While Synchronoss is in an enviable position of being a key partner to the iPhone, it might learn from what happened to another, small tech company that was tied to Apple for the majority of its business.
PortalPlayer rode the coattails of the iPod boom for several years, as its chips and software were used by Apple to decode and process song information in the line of iPods. At its peak, PortalPlayer got 90% of its revenue from Apple.
But Apple cut PortalPlayer out from a series of iPod upgrades in early 2006. The company's sales, earnings and stock price faltered and never recovered and CEO Gary Johnson resigned.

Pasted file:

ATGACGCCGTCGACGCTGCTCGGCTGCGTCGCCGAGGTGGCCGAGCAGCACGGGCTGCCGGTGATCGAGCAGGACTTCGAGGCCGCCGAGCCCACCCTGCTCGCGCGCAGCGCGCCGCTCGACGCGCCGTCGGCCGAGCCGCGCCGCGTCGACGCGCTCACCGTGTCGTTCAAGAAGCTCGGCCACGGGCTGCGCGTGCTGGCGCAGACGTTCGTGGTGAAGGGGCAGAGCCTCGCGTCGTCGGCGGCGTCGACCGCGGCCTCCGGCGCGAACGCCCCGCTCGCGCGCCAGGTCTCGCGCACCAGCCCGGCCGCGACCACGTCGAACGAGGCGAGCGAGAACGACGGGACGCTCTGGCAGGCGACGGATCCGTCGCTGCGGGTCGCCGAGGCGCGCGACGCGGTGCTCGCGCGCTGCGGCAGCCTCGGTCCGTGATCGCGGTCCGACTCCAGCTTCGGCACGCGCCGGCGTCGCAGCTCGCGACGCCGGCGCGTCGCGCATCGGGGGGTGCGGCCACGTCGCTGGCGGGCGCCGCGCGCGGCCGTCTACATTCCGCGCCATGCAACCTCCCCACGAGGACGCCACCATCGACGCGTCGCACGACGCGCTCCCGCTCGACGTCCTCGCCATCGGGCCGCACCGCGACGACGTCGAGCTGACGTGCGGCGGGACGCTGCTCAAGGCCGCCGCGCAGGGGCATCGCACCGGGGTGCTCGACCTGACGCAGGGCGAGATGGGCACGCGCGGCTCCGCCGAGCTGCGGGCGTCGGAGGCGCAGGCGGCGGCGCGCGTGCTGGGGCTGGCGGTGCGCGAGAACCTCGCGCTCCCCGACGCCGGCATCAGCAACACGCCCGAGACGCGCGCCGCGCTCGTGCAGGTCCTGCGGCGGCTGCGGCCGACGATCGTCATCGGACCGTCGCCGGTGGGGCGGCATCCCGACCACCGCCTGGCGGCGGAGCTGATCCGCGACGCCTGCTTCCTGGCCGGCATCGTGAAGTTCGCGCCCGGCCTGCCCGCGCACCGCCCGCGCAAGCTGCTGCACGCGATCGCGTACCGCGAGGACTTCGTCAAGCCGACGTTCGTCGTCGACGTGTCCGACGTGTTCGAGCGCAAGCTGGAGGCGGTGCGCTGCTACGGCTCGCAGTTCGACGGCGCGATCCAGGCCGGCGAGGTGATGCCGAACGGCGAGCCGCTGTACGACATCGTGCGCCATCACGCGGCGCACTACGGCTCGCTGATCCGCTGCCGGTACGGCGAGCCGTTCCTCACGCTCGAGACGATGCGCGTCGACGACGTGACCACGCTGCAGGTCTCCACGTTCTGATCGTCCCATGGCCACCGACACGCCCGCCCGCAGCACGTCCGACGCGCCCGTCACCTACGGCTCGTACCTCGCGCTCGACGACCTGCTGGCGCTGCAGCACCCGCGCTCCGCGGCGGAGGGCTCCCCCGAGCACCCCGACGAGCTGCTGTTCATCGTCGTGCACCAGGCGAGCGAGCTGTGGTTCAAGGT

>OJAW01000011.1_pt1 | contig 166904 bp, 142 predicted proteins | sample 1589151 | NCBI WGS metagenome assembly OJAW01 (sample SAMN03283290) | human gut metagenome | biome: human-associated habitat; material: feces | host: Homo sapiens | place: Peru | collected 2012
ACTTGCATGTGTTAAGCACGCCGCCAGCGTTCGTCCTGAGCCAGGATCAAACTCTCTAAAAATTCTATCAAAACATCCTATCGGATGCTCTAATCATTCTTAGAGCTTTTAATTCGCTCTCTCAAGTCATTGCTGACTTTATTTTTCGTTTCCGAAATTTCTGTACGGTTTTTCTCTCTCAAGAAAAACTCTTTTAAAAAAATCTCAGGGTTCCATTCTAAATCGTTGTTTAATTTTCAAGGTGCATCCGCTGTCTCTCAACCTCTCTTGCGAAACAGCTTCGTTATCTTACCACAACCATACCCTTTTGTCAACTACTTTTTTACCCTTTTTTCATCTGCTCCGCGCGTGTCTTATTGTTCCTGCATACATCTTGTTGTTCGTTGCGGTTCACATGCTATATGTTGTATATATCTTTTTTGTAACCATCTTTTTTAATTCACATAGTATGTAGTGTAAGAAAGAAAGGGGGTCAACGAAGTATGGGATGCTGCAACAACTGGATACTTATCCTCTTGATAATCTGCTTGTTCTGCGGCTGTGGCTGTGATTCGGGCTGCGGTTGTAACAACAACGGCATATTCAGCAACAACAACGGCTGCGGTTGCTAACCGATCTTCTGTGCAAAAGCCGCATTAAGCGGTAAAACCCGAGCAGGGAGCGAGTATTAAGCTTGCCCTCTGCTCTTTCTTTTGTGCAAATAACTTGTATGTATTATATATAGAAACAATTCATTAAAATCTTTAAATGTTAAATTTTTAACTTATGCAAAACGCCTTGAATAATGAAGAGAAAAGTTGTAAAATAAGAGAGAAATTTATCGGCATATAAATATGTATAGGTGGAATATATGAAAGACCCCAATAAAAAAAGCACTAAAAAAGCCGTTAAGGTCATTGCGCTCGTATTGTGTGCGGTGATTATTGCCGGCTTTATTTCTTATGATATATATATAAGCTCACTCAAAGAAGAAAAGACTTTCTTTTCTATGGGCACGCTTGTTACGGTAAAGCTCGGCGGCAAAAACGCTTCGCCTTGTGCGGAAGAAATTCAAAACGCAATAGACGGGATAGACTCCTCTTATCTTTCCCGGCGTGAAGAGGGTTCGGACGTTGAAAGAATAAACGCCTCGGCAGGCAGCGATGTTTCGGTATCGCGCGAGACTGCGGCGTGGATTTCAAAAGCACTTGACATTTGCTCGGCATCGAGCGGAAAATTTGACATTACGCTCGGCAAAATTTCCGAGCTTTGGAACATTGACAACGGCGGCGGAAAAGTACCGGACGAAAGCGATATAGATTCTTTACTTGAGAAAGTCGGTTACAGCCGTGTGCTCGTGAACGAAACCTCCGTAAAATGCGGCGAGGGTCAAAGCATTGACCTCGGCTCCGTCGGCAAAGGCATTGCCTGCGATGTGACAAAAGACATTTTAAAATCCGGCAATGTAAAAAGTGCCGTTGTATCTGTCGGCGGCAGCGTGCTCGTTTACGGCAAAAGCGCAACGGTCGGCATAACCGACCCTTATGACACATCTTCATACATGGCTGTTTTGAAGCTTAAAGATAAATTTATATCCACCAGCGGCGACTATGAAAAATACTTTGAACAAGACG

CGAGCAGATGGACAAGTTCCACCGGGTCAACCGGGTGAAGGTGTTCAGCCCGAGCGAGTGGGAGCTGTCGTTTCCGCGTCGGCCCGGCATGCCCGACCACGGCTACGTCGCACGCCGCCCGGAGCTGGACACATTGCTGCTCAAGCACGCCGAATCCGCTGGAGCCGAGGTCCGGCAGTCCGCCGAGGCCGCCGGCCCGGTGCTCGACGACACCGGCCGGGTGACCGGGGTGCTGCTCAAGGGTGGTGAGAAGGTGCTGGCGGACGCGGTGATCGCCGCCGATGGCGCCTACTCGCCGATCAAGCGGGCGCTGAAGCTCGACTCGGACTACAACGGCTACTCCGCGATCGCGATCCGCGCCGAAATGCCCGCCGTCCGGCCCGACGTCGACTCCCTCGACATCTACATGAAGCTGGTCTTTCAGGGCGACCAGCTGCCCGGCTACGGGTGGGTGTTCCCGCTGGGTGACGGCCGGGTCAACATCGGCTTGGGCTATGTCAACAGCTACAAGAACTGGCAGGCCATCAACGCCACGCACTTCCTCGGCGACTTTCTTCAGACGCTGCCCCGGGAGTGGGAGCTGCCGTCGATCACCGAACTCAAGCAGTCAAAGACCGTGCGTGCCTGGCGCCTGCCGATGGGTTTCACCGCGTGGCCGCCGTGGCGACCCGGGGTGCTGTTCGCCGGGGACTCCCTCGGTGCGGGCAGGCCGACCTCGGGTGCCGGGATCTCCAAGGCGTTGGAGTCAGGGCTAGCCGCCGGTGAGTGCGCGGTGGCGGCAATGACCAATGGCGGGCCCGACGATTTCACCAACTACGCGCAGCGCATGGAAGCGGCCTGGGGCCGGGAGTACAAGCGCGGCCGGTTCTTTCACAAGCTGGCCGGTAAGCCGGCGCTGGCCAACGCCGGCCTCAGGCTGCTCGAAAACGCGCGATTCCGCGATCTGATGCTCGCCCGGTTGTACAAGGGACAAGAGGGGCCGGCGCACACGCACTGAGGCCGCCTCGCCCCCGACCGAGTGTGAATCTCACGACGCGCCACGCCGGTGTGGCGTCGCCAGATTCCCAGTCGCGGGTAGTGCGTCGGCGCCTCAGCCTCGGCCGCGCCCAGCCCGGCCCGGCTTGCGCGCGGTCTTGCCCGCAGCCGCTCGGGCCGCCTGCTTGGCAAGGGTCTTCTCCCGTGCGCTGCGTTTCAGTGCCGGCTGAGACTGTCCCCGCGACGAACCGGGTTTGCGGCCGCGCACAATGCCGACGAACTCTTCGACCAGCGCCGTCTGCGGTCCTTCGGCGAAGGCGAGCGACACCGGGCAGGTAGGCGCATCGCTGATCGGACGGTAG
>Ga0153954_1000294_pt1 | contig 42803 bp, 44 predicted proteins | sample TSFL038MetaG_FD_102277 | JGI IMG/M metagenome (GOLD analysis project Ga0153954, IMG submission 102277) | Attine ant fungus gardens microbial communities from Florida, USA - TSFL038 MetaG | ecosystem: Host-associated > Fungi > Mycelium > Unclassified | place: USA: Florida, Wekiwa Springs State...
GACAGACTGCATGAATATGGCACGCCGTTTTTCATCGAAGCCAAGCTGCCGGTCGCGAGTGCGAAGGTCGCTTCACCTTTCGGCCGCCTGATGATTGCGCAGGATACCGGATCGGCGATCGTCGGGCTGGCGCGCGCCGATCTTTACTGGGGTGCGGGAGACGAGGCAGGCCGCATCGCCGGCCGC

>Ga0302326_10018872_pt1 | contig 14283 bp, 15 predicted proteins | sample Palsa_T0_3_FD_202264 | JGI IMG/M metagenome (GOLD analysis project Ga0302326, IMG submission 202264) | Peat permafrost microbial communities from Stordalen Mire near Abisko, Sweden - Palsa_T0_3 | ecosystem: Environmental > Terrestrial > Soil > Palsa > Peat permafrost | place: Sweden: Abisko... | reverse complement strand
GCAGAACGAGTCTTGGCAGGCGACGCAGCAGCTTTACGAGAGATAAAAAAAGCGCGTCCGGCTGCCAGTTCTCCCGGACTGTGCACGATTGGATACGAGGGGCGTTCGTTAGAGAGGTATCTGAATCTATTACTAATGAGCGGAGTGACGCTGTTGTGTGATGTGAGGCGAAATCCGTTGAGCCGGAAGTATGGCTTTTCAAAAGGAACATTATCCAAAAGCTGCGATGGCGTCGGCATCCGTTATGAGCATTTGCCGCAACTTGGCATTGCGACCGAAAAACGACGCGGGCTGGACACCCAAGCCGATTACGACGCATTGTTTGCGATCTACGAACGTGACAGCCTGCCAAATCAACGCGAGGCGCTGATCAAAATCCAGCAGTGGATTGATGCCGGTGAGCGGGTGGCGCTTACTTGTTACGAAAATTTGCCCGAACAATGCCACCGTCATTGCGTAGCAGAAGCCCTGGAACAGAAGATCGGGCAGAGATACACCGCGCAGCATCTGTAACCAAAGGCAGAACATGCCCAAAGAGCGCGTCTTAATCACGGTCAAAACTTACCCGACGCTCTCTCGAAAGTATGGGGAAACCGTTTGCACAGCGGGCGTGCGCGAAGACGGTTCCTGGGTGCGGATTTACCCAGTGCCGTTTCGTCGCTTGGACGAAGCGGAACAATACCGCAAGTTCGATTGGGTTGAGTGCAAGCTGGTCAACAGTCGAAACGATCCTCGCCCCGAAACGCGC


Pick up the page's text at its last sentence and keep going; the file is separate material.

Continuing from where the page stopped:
On Nov. 6, 2006, PortalPlayer sold itself to graphics chipmaker Nvidia for $357 million.
Some remain hopeful that Synchronoss will be able to grow its other revenues lines to offset for the loss of iPhone business. Goldman Sachs analyst Elizabeth Grausam issued a report Friday in which she said she maintained her buy rating on the stock after meeting with the company's management and coming away with a belief in the "strength in non-iPhone core accounts which are set to accelerate" through next year.
"We believe management has a strong appreciation of its need to rebuild credibility with the investment community after two quarters of disappointment due to the iPhone," Grausam wrote. "We expect the stock will recover from this near-term set-back and that trends outside of the iPhone remain robust."
(END) Dow Jones Newswires$page_length='long'; ?>